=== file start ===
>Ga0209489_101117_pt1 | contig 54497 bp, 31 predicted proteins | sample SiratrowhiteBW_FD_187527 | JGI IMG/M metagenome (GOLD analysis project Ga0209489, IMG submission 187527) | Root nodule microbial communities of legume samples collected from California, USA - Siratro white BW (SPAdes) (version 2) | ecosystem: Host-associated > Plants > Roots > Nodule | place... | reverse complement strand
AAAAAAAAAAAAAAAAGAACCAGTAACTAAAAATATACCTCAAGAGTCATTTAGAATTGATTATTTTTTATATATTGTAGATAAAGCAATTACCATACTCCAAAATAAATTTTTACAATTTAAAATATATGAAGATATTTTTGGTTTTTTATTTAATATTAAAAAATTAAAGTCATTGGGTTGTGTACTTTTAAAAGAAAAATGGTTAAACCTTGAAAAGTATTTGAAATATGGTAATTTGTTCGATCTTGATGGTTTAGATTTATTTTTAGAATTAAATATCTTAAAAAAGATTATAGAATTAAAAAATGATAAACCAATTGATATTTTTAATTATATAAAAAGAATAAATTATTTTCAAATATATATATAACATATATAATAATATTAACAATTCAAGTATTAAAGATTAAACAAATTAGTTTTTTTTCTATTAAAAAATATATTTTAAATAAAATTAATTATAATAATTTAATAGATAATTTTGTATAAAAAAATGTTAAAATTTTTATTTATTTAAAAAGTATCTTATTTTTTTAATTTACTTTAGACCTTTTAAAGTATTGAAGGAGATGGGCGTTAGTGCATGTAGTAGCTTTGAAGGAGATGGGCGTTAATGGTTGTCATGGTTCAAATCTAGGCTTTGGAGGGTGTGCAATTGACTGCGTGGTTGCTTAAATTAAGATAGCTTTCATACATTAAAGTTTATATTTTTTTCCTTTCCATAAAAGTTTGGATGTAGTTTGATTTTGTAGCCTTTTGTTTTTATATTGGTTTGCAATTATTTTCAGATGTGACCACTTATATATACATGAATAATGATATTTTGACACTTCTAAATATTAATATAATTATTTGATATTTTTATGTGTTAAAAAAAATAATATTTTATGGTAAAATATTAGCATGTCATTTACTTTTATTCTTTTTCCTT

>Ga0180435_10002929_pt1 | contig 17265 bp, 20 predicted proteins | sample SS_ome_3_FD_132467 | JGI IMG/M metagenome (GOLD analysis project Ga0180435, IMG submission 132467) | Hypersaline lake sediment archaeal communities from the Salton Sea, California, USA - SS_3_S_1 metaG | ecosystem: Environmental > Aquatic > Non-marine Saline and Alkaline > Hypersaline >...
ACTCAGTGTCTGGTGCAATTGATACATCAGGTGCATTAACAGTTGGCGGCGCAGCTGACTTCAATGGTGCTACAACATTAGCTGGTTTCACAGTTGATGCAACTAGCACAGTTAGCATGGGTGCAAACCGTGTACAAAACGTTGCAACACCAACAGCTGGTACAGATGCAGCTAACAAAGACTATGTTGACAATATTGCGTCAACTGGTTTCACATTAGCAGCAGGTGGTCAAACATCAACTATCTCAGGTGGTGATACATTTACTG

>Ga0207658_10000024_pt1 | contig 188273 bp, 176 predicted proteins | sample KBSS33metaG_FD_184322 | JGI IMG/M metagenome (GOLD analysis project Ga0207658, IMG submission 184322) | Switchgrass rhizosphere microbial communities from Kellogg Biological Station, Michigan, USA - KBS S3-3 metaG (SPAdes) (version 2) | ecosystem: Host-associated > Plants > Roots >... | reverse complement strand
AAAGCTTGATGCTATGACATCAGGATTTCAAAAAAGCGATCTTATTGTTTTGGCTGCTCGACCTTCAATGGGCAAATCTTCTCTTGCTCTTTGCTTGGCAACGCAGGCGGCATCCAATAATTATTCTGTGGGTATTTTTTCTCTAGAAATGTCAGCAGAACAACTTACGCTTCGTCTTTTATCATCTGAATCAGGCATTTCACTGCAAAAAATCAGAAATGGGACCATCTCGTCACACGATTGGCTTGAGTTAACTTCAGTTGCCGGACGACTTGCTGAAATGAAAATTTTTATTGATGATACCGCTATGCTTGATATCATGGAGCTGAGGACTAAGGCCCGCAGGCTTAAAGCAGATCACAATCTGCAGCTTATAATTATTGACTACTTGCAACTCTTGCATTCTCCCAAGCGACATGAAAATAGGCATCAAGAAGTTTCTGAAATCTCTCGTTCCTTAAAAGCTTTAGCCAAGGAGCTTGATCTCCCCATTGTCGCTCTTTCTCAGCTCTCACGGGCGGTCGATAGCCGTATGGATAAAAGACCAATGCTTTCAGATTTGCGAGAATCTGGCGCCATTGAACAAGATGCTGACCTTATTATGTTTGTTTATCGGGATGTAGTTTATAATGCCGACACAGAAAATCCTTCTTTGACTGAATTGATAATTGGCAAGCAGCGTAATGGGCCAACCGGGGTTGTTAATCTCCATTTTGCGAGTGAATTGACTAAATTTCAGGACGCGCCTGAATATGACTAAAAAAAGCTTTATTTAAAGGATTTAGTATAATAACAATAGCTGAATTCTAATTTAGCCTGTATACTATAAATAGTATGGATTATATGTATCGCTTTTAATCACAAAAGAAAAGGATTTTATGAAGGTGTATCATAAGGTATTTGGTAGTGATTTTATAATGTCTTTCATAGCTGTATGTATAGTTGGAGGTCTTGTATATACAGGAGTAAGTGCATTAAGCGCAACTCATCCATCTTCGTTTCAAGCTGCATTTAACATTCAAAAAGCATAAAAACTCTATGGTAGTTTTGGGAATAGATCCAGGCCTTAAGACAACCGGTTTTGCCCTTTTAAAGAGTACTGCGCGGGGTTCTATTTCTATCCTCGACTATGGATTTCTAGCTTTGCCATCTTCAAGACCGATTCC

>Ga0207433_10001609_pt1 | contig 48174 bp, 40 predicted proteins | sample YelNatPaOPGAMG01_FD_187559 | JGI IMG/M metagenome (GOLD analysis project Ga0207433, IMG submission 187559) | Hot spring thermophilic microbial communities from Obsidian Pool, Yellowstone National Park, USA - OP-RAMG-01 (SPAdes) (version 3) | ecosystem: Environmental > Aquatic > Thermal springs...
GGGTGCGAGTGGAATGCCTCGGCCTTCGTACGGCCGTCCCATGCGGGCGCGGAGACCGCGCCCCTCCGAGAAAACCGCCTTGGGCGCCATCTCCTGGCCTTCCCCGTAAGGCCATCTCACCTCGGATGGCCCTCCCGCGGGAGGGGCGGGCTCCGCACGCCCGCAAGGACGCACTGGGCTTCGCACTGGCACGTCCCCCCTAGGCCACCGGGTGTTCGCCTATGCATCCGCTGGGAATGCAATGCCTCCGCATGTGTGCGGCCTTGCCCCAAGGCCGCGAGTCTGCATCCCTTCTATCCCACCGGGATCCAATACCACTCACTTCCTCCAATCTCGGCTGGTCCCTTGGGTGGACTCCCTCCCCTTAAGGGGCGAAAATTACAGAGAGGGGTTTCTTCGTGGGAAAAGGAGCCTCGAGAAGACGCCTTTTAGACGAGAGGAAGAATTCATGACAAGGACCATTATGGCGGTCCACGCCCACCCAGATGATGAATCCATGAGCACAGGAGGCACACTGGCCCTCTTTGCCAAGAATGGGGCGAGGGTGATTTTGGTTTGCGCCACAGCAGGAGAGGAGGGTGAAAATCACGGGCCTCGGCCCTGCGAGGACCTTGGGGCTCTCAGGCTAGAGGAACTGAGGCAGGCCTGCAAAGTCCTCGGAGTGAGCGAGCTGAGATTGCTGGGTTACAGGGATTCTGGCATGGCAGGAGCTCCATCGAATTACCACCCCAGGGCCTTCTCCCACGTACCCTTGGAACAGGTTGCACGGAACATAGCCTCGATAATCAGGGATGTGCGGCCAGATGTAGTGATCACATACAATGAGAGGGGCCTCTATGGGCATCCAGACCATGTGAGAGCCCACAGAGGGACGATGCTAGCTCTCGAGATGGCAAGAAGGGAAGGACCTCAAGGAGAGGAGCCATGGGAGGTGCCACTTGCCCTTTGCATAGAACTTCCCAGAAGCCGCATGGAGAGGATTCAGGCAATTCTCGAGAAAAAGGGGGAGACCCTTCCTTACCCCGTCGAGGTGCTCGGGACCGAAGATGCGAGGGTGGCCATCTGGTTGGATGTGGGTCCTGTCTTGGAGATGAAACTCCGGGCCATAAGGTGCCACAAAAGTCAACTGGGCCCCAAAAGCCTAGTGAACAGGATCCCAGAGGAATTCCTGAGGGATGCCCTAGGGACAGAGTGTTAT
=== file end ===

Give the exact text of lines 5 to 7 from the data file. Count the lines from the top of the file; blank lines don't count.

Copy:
>Ga0207658_10000024_pt1 | contig 188273 bp, 176 predicted proteins | sample KBSS33metaG_FD_184322 | JGI IMG/M metagenome (GOLD analysis project Ga0207658, IMG submission 184322) | Switchgrass rhizosphere microbial communities from Kellogg Biological Station, Michigan, USA - KBS S3-3 metaG (SPAdes) (version 2) | ecosystem: Host-associated > Plants > Roots >... | reverse complement strand
AAAGCTTGATGCTATGACATCAGGATTTCAAAAAAGCGATCTTATTGTTTTGGCTGCTCGACCTTCAATGGGCAAATCTTCTCTTGCTCTTTGCTTGGCAACGCAGGCGGCATCCAATAATTATTCTGTGGGTATTTTTTCTCTAGAAATGTCAGCAGAACAACTTACGCTTCGTCTTTTATCATCTGAATCAGGCATTTCACTGCAAAAAATCAGAAATGGGACCATCTCGTCACACGATTGGCTTGAGTTAACTTCAGTTGCCGGACGACTTGCTGAAATGAAAATTTTTATTGATGATACCGCTATGCTTGATATCATGGAGCTGAGGACTAAGGCCCGCAGGCTTAAAGCAGATCACAATCTGCAGCTTATAATTATTGACTACTTGCAACTCTTGCATTCTCCCAAGCGACATGAAAATAGGCATCAAGAAGTTTCTGAAATCTCTCGTTCCTTAAAAGCTTTAGCCAAGGAGCTTGATCTCCCCATTGTCGCTCTTTCTCAGCTCTCACGGGCGGTCGATAGCCGTATGGATAAAAGACCAATGCTTTCAGATTTGCGAGAATCTGGCGCCATTGAACAAGATGCTGACCTTATTATGTTTGTTTATCGGGATGTAGTTTATAATGCCGACACAGAAAATCCTTCTTTGACTGAATTGATAATTGGCAAGCAGCGTAATGGGCCAACCGGGGTTGTTAATCTCCATTTTGCGAGTGAATTGACTAAATTTCAGGACGCGCCTGAATATGACTAAAAAAAGCTTTATTTAAAGGATTTAGTATAATAACAATAGCTGAATTCTAATTTAGCCTGTATACTATAAATAGTATGGATTATATGTATCGCTTTTAATCACAAAAGAAAAGGATTTTATGAAGGTGTATCATAAGGTATTTGGTAGTGATTTTATAATGTCTTTCATAGCTGTATGTATAGTTGGAGGTCTTGTATATACAGGAGTAAGTGCATTAAGCGCAACTCATCCATCTTCGTTTCAAGCTGCATTTAACATTCAAAAAGCATAAAAACTCTATGGTAGTTTTGGGAATAGATCCAGGCCTTAAGACAACCGGTTTTGCCCTTTTAAAGAGTACTGCGCGGGGTTCTATTTCTATCCTCGACTATGGATTTCTAGCTTTGCCATCTTCAAGACCGATTCC

>Ga0207433_10001609_pt1 | contig 48174 bp, 40 predicted proteins | sample YelNatPaOPGAMG01_FD_187559 | JGI IMG/M metagenome (GOLD analysis project Ga0207433, IMG submission 187559) | Hot spring thermophilic microbial communities from Obsidian Pool, Yellowstone National Park, USA - OP-RAMG-01 (SPAdes) (version 3) | ecosystem: Environmental > Aquatic > Thermal springs...